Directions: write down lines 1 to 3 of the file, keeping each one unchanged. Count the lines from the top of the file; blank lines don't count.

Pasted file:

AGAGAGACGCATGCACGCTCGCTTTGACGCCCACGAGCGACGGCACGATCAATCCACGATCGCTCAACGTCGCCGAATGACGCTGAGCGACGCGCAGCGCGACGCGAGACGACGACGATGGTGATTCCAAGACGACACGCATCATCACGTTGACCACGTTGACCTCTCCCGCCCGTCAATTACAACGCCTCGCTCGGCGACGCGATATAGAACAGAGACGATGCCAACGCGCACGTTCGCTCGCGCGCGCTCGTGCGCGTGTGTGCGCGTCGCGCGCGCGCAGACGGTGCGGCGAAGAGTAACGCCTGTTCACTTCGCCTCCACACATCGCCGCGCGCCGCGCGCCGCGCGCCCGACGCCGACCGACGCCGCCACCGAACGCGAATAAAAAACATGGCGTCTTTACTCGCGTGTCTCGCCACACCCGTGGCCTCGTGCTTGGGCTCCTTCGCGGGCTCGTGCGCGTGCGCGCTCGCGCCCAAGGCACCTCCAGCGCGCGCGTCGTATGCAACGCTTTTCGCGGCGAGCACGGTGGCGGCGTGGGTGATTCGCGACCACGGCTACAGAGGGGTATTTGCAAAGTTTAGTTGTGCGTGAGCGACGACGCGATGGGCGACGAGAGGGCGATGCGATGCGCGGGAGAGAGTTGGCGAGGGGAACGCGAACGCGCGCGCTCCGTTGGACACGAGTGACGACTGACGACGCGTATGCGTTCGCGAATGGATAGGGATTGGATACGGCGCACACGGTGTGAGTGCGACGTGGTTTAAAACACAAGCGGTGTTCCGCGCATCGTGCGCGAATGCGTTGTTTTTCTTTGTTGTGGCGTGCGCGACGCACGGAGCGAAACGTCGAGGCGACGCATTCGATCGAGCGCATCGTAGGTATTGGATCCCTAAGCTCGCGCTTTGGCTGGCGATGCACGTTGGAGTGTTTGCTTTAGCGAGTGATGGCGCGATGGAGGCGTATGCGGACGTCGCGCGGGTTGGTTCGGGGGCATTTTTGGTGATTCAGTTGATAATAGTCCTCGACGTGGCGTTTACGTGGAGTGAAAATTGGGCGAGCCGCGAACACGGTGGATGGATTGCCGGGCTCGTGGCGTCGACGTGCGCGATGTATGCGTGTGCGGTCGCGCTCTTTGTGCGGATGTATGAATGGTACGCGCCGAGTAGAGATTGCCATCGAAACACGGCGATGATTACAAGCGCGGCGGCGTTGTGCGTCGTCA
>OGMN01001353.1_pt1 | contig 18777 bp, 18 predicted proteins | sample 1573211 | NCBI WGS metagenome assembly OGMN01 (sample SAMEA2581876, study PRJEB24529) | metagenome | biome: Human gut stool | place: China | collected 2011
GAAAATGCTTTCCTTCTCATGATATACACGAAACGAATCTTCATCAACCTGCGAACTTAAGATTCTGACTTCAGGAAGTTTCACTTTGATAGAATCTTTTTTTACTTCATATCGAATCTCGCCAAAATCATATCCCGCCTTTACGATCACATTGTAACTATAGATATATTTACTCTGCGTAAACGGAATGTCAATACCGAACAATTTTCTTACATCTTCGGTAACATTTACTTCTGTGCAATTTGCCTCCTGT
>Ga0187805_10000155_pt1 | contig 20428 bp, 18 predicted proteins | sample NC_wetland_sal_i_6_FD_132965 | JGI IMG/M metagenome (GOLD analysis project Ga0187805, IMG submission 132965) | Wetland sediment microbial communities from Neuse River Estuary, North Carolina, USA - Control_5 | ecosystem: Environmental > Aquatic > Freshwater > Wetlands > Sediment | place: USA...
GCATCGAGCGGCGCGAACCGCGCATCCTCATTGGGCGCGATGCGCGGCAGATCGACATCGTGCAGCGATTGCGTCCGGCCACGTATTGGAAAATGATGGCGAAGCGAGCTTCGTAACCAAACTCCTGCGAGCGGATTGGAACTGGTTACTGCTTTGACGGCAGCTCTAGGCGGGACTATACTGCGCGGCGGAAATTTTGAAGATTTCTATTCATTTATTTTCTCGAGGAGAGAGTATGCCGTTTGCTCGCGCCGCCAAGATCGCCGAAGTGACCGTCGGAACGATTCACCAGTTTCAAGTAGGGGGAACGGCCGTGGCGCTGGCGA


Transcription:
AGAGAGACGCATGCACGCTCGCTTTGACGCCCACGAGCGACGGCACGATCAATCCACGATCGCTCAACGTCGCCGAATGACGCTGAGCGACGCGCAGCGCGACGCGAGACGACGACGATGGTGATTCCAAGACGACACGCATCATCACGTTGACCACGTTGACCTCTCCCGCCCGTCAATTACAACGCCTCGCTCGGCGACGCGATATAGAACAGAGACGATGCCAACGCGCACGTTCGCTCGCGCGCGCTCGTGCGCGTGTGTGCGCGTCGCGCGCGCGCAGACGGTGCGGCGAAGAGTAACGCCTGTTCACTTCGCCTCCACACATCGCCGCGCGCCGCGCGCCGCGCGCCCGACGCCGACCGACGCCGCCACCGAACGCGAATAAAAAACATGGCGTCTTTACTCGCGTGTCTCGCCACACCCGTGGCCTCGTGCTTGGGCTCCTTCGCGGGCTCGTGCGCGTGCGCGCTCGCGCCCAAGGCACCTCCAGCGCGCGCGTCGTATGCAACGCTTTTCGCGGCGAGCACGGTGGCGGCGTGGGTGATTCGCGACCACGGCTACAGAGGGGTATTTGCAAAGTTTAGTTGTGCGTGAGCGACGACGCGATGGGCGACGAGAGGGCGATGCGATGCGCGGGAGAGAGTTGGCGAGGGGAACGCGAACGCGCGCGCTCCGTTGGACACGAGTGACGACTGACGACGCGTATGCGTTCGCGAATGGATAGGGATTGGATACGGCGCACACGGTGTGAGTGCGACGTGGTTTAAAACACAAGCGGTGTTCCGCGCATCGTGCGCGAATGCGTTGTTTTTCTTTGTTGTGGCGTGCGCGACGCACGGAGCGAAACGTCGAGGCGACGCATTCGATCGAGCGCATCGTAGGTATTGGATCCCTAAGCTCGCGCTTTGGCTGGCGATGCACGTTGGAGTGTTTGCTTTAGCGAGTGATGGCGCGATGGAGGCGTATGCGGACGTCGCGCGGGTTGGTTCGGGGGCATTTTTGGTGATTCAGTTGATAATAGTCCTCGACGTGGCGTTTACGTGGAGTGAAAATTGGGCGAGCCGCGAACACGGTGGATGGATTGCCGGGCTCGTGGCGTCGACGTGCGCGATGTATGCGTGTGCGGTCGCGCTCTTTGTGCGGATGTATGAATGGTACGCGCCGAGTAGAGATTGCCATCGAAACACGGCGATGATTACAAGCGCGGCGGCGTTGTGCGTCGTCA
>OGMN01001353.1_pt1 | contig 18777 bp, 18 predicted proteins | sample 1573211 | NCBI WGS metagenome assembly OGMN01 (sample SAMEA2581876, study PRJEB24529) | metagenome | biome: Human gut stool | place: China | collected 2011
GAAAATGCTTTCCTTCTCATGATATACACGAAACGAATCTTCATCAACCTGCGAACTTAAGATTCTGACTTCAGGAAGTTTCACTTTGATAGAATCTTTTTTTACTTCATATCGAATCTCGCCAAAATCATATCCCGCCTTTACGATCACATTGTAACTATAGATATATTTACTCTGCGTAAACGGAATGTCAATACCGAACAATTTTCTTACATCTTCGGTAACATTTACTTCTGTGCAATTTGCCTCCTGT